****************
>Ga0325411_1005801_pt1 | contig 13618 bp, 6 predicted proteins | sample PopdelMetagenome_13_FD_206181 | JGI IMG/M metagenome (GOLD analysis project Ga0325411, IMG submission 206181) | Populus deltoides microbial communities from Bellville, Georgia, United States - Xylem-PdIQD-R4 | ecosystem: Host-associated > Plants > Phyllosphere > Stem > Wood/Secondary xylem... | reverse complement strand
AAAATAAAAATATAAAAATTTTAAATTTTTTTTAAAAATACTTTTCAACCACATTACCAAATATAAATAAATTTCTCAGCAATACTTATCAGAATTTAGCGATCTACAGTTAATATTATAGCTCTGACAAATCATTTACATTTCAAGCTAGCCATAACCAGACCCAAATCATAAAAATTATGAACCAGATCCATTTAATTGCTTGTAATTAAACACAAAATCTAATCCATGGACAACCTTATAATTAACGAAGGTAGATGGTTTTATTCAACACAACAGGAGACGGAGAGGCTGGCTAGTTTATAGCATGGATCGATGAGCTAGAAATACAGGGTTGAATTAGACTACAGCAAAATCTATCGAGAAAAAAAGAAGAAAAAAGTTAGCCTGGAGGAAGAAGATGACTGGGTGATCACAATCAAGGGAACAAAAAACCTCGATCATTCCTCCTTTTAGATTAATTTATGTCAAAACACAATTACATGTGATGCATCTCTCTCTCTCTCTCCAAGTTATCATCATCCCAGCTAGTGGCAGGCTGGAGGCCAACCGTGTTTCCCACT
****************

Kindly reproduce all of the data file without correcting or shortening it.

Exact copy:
>Ga0325411_1005801_pt1 | contig 13618 bp, 6 predicted proteins | sample PopdelMetagenome_13_FD_206181 | JGI IMG/M metagenome (GOLD analysis project Ga0325411, IMG submission 206181) | Populus deltoides microbial communities from Bellville, Georgia, United States - Xylem-PdIQD-R4 | ecosystem: Host-associated > Plants > Phyllosphere > Stem > Wood/Secondary xylem... | reverse complement strand
AAAATAAAAATATAAAAATTTTAAATTTTTTTTAAAAATACTTTTCAACCACATTACCAAATATAAATAAATTTCTCAGCAATACTTATCAGAATTTAGCGATCTACAGTTAATATTATAGCTCTGACAAATCATTTACATTTCAAGCTAGCCATAACCAGACCCAAATCATAAAAATTATGAACCAGATCCATTTAATTGCTTGTAATTAAACACAAAATCTAATCCATGGACAACCTTATAATTAACGAAGGTAGATGGTTTTATTCAACACAACAGGAGACGGAGAGGCTGGCTAGTTTATAGCATGGATCGATGAGCTAGAAATACAGGGTTGAATTAGACTACAGCAAAATCTATCGAGAAAAAAAGAAGAAAAAAGTTAGCCTGGAGGAAGAAGATGACTGGGTGATCACAATCAAGGGAACAAAAAACCTCGATCATTCCTCCTTTTAGATTAATTTATGTCAAAACACAATTACATGTGATGCATCTCTCTCTCTCTCTCCAAGTTATCATCATCCCAGCTAGTGGCAGGCTGGAGGCCAACCGTGTTTCCCACT